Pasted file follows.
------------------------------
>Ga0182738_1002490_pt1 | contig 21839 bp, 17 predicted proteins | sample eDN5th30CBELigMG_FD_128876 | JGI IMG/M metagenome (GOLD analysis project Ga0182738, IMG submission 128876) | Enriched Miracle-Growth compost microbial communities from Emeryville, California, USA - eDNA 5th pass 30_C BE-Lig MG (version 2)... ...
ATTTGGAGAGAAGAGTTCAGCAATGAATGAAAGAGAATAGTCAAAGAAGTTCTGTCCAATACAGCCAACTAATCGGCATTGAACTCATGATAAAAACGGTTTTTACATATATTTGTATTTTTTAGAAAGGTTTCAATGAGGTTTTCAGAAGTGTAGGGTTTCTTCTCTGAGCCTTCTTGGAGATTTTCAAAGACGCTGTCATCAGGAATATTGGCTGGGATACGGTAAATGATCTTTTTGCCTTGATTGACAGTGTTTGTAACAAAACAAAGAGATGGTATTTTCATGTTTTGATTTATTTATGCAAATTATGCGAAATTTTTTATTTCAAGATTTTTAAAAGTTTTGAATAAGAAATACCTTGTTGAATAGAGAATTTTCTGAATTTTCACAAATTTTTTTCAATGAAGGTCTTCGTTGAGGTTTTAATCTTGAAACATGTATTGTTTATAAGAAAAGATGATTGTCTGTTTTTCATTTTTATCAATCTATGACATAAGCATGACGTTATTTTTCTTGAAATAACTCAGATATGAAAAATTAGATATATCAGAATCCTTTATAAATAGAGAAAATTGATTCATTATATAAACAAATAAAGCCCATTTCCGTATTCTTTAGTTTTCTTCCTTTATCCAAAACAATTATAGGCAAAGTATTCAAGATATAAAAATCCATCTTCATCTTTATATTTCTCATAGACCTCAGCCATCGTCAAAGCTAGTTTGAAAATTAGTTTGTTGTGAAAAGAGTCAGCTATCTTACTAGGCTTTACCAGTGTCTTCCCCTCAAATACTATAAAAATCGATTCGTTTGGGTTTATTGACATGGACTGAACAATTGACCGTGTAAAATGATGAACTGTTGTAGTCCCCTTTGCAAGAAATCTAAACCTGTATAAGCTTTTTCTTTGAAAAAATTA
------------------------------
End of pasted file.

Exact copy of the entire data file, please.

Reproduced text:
>Ga0182738_1002490_pt1 | contig 21839 bp, 17 predicted proteins | sample eDN5th30CBELigMG_FD_128876 | JGI IMG/M metagenome (GOLD analysis project Ga0182738, IMG submission 128876) | Enriched Miracle-Growth compost microbial communities from Emeryville, California, USA - eDNA 5th pass 30_C BE-Lig MG (version 2)... ...
ATTTGGAGAGAAGAGTTCAGCAATGAATGAAAGAGAATAGTCAAAGAAGTTCTGTCCAATACAGCCAACTAATCGGCATTGAACTCATGATAAAAACGGTTTTTACATATATTTGTATTTTTTAGAAAGGTTTCAATGAGGTTTTCAGAAGTGTAGGGTTTCTTCTCTGAGCCTTCTTGGAGATTTTCAAAGACGCTGTCATCAGGAATATTGGCTGGGATACGGTAAATGATCTTTTTGCCTTGATTGACAGTGTTTGTAACAAAACAAAGAGATGGTATTTTCATGTTTTGATTTATTTATGCAAATTATGCGAAATTTTTTATTTCAAGATTTTTAAAAGTTTTGAATAAGAAATACCTTGTTGAATAGAGAATTTTCTGAATTTTCACAAATTTTTTTCAATGAAGGTCTTCGTTGAGGTTTTAATCTTGAAACATGTATTGTTTATAAGAAAAGATGATTGTCTGTTTTTCATTTTTATCAATCTATGACATAAGCATGACGTTATTTTTCTTGAAATAACTCAGATATGAAAAATTAGATATATCAGAATCCTTTATAAATAGAGAAAATTGATTCATTATATAAACAAATAAAGCCCATTTCCGTATTCTTTAGTTTTCTTCCTTTATCCAAAACAATTATAGGCAAAGTATTCAAGATATAAAAATCCATCTTCATCTTTATATTTCTCATAGACCTCAGCCATCGTCAAAGCTAGTTTGAAAATTAGTTTGTTGTGAAAAGAGTCAGCTATCTTACTAGGCTTTACCAGTGTCTTCCCCTCAAATACTATAAAAATCGATTCGTTTGGGTTTATTGACATGGACTGAACAATTGACCGTGTAAAATGATGAACTGTTGTAGTCCCCTTTGCAAGAAATCTAAACCTGTATAAGCTTTTTCTTTGAAAAAATTA